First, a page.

Concentrating solar power (CSP) has the potential to play a key role in balancing renewable energy production, but today the technology is living in the shadow of photovoltaics. A closer look at the cost trends and the history of the industry may give new hope for CSP.
Two solar power technologies exist today: concentrating solar power (CSP) and photovoltaics (PV). Ten years ago, CSP and PV were similar in terms of installed capacity and cost, but after the hype about Desertec and solar power exports from the desert to Europe about five years ago, they have taken quite different development paths.
Whereas PV costs plummeted, CSP costs decreased more modestly; today there are 5,000 MW of CSP, but over 300,000 MW of PV. While PV is conquering the world, CSP is barely clinging to life.
The triumph of PV is remarkable, but it also raises concerns: like wind power, PV produces fluctuating electricity depending on weather conditions. With higher shares of such fluctuating sources, the power system may become unstable.
Temperate regions in particular regularly face extended periods of simultaneous low wind and low sun: for example, when the winter fog descends on Switzerland for weeks at a time, a system depending purely on PV and wind would fail, even if backed up by battery storage.
As CSP stations can be equipped with thermal energy storage, in which heat harvested by large mirrors during day can be stored and used later, a fleet of CSP stations can deliver fully controllable solar power, also at night.
Such a fleet can help cover the supply extended low sun/low wind periods in Europe, and balance fluctuating generation in the desert countries themselves: in fact, CSP may be the only renewable option able to provide controllable power at the scale needed. Yet, the short-term survival of CSP depends on two things: accelerated expansion and sufficient cost decrease to gain attention from policy-makers.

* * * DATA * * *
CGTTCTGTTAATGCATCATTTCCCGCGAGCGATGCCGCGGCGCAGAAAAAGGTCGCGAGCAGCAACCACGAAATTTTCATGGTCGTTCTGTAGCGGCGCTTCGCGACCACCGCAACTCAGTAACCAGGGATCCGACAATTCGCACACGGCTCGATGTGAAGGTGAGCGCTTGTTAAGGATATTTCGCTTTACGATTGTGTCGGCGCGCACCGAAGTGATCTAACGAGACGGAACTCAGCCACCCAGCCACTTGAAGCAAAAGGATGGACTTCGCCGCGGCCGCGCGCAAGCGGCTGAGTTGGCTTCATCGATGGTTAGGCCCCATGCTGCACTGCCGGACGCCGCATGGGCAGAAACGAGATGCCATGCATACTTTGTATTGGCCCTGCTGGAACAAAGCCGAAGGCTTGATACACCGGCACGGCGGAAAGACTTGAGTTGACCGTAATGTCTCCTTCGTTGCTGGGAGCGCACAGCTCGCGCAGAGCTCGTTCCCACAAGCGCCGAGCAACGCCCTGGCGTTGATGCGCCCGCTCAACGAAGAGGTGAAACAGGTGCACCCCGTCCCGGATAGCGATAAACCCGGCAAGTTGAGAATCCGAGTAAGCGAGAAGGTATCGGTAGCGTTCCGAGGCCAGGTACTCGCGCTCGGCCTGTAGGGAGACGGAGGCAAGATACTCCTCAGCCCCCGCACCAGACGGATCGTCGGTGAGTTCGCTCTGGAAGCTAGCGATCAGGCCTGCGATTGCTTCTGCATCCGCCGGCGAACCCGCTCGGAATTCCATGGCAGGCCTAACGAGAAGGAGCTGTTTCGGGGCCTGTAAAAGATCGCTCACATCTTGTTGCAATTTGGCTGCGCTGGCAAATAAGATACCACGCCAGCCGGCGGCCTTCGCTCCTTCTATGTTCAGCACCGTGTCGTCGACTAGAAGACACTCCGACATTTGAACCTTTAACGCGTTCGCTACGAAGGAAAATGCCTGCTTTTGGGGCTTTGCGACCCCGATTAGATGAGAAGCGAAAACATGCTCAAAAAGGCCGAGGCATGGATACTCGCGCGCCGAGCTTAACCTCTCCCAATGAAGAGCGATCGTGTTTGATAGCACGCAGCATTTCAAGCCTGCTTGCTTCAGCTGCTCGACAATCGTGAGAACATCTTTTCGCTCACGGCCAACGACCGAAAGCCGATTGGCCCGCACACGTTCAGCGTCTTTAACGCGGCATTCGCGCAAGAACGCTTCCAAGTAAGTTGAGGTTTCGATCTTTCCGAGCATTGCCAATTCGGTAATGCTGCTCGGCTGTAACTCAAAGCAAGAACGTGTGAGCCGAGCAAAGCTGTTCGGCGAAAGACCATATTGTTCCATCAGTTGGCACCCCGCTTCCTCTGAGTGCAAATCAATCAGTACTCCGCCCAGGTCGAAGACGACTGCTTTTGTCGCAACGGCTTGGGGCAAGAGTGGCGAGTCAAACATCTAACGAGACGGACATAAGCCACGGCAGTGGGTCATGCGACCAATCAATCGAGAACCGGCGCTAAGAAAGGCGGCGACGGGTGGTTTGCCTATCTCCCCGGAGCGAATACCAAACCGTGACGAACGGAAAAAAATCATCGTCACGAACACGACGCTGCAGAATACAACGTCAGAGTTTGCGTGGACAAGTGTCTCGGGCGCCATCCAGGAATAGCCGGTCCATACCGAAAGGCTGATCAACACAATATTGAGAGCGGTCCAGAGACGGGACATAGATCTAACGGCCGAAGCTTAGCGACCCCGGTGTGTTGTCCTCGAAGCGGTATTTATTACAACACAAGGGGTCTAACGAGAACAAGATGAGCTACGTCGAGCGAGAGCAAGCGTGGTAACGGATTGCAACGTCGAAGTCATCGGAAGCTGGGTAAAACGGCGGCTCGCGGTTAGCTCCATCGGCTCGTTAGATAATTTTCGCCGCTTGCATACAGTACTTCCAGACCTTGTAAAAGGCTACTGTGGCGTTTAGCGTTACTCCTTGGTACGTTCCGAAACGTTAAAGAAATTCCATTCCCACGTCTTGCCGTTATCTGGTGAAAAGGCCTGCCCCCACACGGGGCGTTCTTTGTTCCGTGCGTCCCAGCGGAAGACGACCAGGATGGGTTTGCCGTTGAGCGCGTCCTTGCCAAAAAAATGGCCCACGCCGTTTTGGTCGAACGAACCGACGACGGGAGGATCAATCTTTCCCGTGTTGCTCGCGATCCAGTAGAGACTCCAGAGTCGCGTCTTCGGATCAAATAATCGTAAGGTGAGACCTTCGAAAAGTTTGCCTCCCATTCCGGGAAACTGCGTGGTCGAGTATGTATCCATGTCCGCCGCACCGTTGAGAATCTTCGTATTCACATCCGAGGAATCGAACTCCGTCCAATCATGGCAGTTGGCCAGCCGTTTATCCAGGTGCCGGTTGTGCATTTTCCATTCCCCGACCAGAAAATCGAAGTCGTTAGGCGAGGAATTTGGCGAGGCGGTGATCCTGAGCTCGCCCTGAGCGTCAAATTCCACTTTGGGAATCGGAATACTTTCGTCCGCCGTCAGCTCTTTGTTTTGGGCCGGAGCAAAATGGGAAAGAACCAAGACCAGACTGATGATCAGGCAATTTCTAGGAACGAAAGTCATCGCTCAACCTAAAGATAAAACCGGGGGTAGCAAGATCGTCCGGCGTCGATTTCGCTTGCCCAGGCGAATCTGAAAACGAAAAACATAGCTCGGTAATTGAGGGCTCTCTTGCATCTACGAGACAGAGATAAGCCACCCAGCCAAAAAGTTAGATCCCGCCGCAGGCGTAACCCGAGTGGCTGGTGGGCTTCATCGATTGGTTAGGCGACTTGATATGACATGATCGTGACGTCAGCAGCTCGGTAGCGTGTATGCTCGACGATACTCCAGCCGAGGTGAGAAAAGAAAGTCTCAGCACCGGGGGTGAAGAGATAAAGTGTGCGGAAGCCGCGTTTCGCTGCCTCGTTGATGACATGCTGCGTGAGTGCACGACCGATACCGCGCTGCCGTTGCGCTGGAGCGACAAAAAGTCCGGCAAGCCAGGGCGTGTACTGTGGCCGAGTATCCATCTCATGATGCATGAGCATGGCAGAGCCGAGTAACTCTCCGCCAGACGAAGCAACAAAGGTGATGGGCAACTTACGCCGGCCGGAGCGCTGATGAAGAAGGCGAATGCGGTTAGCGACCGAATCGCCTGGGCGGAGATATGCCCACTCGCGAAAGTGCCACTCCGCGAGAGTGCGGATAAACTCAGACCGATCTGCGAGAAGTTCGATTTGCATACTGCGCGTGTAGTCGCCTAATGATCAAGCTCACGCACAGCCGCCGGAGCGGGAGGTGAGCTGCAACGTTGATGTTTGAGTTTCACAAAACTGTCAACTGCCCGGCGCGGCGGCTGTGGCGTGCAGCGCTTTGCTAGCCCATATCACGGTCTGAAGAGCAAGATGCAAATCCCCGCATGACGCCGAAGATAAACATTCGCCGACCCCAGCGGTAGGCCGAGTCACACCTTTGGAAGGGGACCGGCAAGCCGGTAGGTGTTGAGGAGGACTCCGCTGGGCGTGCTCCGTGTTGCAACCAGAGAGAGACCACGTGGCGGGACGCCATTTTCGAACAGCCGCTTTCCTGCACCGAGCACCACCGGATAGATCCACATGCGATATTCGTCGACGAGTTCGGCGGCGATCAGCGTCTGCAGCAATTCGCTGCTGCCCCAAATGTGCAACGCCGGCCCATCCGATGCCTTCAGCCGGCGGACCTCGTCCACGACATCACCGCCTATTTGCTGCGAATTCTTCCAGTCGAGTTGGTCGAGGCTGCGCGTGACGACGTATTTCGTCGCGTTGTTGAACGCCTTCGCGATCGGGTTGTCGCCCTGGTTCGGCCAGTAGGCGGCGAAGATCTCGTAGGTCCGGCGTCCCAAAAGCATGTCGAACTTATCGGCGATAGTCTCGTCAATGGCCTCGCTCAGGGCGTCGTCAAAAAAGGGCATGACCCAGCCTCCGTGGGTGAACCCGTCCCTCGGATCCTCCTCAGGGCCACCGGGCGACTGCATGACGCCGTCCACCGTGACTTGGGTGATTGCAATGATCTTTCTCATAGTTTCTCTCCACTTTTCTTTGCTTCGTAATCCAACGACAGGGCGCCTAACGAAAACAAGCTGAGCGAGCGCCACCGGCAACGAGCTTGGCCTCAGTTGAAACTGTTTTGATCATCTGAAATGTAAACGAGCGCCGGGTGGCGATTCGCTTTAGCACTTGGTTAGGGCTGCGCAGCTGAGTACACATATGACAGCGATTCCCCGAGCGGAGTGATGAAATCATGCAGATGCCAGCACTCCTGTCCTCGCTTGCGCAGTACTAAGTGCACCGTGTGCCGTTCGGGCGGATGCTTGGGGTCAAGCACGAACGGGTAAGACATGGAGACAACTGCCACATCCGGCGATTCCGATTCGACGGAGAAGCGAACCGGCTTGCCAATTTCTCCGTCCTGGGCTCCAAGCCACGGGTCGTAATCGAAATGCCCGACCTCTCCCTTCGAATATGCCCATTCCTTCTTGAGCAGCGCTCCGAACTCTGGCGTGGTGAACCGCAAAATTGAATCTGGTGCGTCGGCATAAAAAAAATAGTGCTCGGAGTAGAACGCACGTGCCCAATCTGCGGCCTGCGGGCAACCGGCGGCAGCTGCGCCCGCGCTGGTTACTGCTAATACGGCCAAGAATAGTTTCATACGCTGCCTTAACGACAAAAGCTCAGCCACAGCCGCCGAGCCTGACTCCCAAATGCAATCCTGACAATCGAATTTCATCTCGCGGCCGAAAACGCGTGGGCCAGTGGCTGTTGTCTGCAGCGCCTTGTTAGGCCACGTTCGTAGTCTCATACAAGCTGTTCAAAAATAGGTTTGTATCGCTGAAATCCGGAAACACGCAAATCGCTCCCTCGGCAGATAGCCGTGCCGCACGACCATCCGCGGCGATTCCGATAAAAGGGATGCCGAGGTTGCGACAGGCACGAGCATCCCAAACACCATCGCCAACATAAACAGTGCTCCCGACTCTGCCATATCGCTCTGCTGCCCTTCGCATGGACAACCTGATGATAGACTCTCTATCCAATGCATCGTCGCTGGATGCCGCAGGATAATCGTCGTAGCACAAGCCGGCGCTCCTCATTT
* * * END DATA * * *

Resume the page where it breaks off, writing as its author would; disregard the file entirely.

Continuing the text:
In a recent paper, we identified the “learning rate” of CSP and found that it exceeded 20% in the last 5 years: each time the global CSP capacity doubled, investment costs decreased by over 20%.
This is a very good value – it is even outcompeting that of PV. This finding gives hope and shows that CSP does not suffer from some intrinsic factor limiting its cost reduction potential: its main ailment is the slow expansion pace.
However, we found the learning rate to be highly volatile, reflecting the start-stop pattern of the expansion. When CSP started in the US in the 1980s, costs went down quickly, but expansion ceased in 1990 when the only active company went bankrupt. After that, no new plants were built for almost 20 years.
When expansion re-started in Spain in 2007, costs doubled as new companies and engineers without CSP experience entered the stage. As these gained experience, costs started declining again by 2011.
The Spanish support scheme was cancelled in 2013 and expansion there stopped, but many Spanish companies survived and moved to other markets, such as Morocco or South Africa, and the cost decrease continued.
Today, the knowledge of how to build CSP plants has spread, and new companies have emerged, in the Middle East, the US and China. The trend of decreasing CSP costs is accelerating; a recent CSP deal in Australia closed at USD 60/MWh – a price competitive with new gas power, and much cheaper than any other controllable renewable option (e.g. wind power coupled with batteries).
We also found that certain aspects of support policies had a significant impact on cost development. In all countries except Spain, CSP support was designed as auctioning schemes in which the lowest bidder gets to build a power plant. In such schemes, competition and cost pressure are strong, and indeed we see strong cost reductions in the times when CSP expansion happened outside Spain.
In Spain – the only country expanding CSP in 2007–2012 – the support scheme was a feed-in tariff (FIT) that allowed all CSP developers to access a fixed price. Although FITs are generally efficient instruments, the Spanish FIT had two key flaws: the tariff was too high, and it did not decrease over time. Hence, there was no cost pressure in Spain: there, costs could increase while still leaving operators a profit margin – and indeed they did.
Faster expansion is the key to continued cost reduction, but policy-makers will remain reluctant to provide the necessary support as long as CSP costs are higher than those of other renewables – a chicken and egg problem.
A delicate balance exists between strong cost pressure and sufficiently high tariffs. On the one hand, cost pressure forces companies to innovate and reduce costs in order to stay competitive; on the other hand, sufficiently high tariffs are necessary for these companies to stay in business.
We have shown that well-designed policies that address this balancing act can improve costs quickly. If countries adhere to these principles, CSP will stay alive and the world will keep this weapon in its fight for the secure decarbonisation of electricity systems.